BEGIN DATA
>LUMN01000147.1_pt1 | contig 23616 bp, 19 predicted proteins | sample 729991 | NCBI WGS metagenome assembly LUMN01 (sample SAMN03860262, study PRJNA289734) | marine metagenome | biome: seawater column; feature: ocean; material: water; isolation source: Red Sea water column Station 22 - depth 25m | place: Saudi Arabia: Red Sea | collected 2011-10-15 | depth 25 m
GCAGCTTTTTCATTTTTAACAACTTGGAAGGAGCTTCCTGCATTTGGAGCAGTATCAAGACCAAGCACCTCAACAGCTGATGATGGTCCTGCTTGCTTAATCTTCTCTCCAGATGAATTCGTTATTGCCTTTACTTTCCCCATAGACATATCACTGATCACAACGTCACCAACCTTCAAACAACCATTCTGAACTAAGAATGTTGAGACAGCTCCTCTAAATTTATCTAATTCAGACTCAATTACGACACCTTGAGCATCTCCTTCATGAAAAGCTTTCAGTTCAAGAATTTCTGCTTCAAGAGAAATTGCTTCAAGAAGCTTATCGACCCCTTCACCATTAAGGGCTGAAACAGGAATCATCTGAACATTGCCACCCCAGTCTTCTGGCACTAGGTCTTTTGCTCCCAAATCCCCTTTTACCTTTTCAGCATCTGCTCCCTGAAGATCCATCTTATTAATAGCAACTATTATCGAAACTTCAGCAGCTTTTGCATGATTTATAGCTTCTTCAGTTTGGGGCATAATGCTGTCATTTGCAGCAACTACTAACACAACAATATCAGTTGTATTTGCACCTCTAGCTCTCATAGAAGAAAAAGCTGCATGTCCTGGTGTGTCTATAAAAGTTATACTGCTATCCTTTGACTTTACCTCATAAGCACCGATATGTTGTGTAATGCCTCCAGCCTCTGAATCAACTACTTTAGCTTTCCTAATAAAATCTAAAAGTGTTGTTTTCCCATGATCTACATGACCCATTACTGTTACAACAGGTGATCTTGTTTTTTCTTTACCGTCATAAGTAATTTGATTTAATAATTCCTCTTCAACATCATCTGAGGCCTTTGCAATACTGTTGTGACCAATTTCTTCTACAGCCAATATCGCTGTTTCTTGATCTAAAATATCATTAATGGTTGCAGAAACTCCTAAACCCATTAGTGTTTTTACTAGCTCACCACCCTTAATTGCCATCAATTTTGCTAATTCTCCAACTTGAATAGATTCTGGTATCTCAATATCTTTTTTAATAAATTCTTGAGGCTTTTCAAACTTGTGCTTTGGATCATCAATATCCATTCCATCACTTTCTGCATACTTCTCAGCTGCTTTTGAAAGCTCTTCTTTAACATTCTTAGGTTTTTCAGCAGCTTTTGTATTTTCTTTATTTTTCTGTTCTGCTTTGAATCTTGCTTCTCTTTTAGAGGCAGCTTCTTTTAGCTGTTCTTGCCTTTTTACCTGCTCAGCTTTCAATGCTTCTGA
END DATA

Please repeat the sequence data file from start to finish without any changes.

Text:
>LUMN01000147.1_pt1 | contig 23616 bp, 19 predicted proteins | sample 729991 | NCBI WGS metagenome assembly LUMN01 (sample SAMN03860262, study PRJNA289734) | marine metagenome | biome: seawater column; feature: ocean; material: water; isolation source: Red Sea water column Station 22 - depth 25m | place: Saudi Arabia: Red Sea | collected 2011-10-15 | depth 25 m
GCAGCTTTTTCATTTTTAACAACTTGGAAGGAGCTTCCTGCATTTGGAGCAGTATCAAGACCAAGCACCTCAACAGCTGATGATGGTCCTGCTTGCTTAATCTTCTCTCCAGATGAATTCGTTATTGCCTTTACTTTCCCCATAGACATATCACTGATCACAACGTCACCAACCTTCAAACAACCATTCTGAACTAAGAATGTTGAGACAGCTCCTCTAAATTTATCTAATTCAGACTCAATTACGACACCTTGAGCATCTCCTTCATGAAAAGCTTTCAGTTCAAGAATTTCTGCTTCAAGAGAAATTGCTTCAAGAAGCTTATCGACCCCTTCACCATTAAGGGCTGAAACAGGAATCATCTGAACATTGCCACCCCAGTCTTCTGGCACTAGGTCTTTTGCTCCCAAATCCCCTTTTACCTTTTCAGCATCTGCTCCCTGAAGATCCATCTTATTAATAGCAACTATTATCGAAACTTCAGCAGCTTTTGCATGATTTATAGCTTCTTCAGTTTGGGGCATAATGCTGTCATTTGCAGCAACTACTAACACAACAATATCAGTTGTATTTGCACCTCTAGCTCTCATAGAAGAAAAAGCTGCATGTCCTGGTGTGTCTATAAAAGTTATACTGCTATCCTTTGACTTTACCTCATAAGCACCGATATGTTGTGTAATGCCTCCAGCCTCTGAATCAACTACTTTAGCTTTCCTAATAAAATCTAAAAGTGTTGTTTTCCCATGATCTACATGACCCATTACTGTTACAACAGGTGATCTTGTTTTTTCTTTACCGTCATAAGTAATTTGATTTAATAATTCCTCTTCAACATCATCTGAGGCCTTTGCAATACTGTTGTGACCAATTTCTTCTACAGCCAATATCGCTGTTTCTTGATCTAAAATATCATTAATGGTTGCAGAAACTCCTAAACCCATTAGTGTTTTTACTAGCTCACCACCCTTAATTGCCATCAATTTTGCTAATTCTCCAACTTGAATAGATTCTGGTATCTCAATATCTTTTTTAATAAATTCTTGAGGCTTTTCAAACTTGTGCTTTGGATCATCAATATCCATTCCATCACTTTCTGCATACTTCTCAGCTGCTTTTGAAAGCTCTTCTTTAACATTCTTAGGTTTTTCAGCAGCTTTTGTATTTTCTTTATTTTTCTGTTCTGCTTTGAATCTTGCTTCTCTTTTAGAGGCAGCTTCTTTTAGCTGTTCTTGCCTTTTTACCTGCTCAGCTTTCAATGCTTCTGA